Property News & Updates

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Consumers have rights, and they will have those rights set out in statutory form for them from 24th October this year when the Consumer Protection Act will come into force with an entire set of regulations attached.

Provisions of the Act have been released so that businesses will have time to adjust their trading practices to comply. Although the Regulations are still in the making, the time for looking at consumer rights and what to do about them is now.

The Act clearly spells out the rights of consumers and the responsibilities of suppliers of goods or services. By codifying the common law in relation to consumer rights, South Africa is not only following in the footsteps of many first-world countries, but also aligning itself with United Nations and European Community guidelines on consumer protection.

2.         BACKGROUND

The Act focuses on consumer protection by aiming to "promote a fair, accessible and sustainable marketplace for consumer products and services and, for that purpose, to establish national norms and standards relating to consumer protection". It is the result of the Department of Trade and Industry's (DTI) intention to "create and promote an economic environment that supports and strengthens a culture of consumer rights and responsibilities". (Explanatory Memorandum on the Objects of the Consumer Protection Bill 2008 p80).


Consumer protection is important in every market, particularly in the South African context. The more vulnerable consumers, the more protection is required. The Act acknowledges the reality of many South African consumers: high levels of poverty, illiteracy and other forms of social and economic inequality; living in remote or low-density population areas; being minors, seniors or other similarly vulnerable consumers; having a limited ability to read and comprehend advertisements, agreements, instructions, warnings, etc. as a result of low literacy levels, vision impairment or language impediments. (Preamble of the Act) The Act refers to the need to "fulfill the rights of historically disadvantaged persons and to promote their full participation as consumers".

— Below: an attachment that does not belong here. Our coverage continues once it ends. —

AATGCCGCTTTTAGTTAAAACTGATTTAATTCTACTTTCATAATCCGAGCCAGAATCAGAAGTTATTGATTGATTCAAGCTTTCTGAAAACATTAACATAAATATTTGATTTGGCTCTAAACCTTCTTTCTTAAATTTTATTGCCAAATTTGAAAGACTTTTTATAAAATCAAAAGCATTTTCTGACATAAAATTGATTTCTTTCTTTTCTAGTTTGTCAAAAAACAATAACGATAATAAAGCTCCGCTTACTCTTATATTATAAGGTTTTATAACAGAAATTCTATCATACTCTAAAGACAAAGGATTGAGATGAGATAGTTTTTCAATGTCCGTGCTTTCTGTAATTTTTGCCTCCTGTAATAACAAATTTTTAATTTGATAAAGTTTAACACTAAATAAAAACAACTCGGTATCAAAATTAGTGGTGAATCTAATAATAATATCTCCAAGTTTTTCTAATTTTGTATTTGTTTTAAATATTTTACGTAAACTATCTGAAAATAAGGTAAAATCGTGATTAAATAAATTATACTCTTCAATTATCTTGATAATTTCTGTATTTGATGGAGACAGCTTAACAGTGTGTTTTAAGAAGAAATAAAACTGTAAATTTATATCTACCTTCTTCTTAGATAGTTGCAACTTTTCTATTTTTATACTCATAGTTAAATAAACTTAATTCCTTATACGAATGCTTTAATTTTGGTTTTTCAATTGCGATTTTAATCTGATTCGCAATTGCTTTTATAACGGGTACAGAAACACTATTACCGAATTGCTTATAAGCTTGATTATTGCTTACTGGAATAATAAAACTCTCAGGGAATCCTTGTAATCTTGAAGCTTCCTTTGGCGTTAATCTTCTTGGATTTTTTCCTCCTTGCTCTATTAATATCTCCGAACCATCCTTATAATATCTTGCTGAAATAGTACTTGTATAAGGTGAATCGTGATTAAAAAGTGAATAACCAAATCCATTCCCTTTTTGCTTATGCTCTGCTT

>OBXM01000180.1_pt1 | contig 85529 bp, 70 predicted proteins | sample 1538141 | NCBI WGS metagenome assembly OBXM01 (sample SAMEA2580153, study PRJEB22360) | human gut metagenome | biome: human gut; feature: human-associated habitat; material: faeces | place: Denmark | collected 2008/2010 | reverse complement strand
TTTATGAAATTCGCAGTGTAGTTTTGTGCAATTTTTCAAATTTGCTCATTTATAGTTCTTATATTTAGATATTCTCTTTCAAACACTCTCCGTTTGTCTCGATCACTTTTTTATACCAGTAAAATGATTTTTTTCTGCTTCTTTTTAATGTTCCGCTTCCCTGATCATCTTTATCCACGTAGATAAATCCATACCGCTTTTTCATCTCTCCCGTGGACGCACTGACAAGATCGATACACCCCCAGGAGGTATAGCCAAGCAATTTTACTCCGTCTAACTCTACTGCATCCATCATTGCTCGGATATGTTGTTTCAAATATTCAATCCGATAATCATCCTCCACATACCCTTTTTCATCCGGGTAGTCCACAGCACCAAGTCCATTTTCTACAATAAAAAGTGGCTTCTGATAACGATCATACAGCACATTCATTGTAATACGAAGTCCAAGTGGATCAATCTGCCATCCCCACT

4.         THE ACT

4.1 Purpose and policy

The purpose of the Act is "to promote and advance the social and economic welfare of consumers in South Africa." (Section 3(1)).

The Act aims to achieve this objective through, inter alia, establishing a legal framework for maintaining a fair, accessible and efficient marketplace for consumers; reducing the disadvantages experienced in accessing goods or services by vulnerable consumers; protecting consumers from unfair trade practices; encouraging responsible consumer behaviour; promoting consumer empowerment and providing an efficient system of redress for consumers.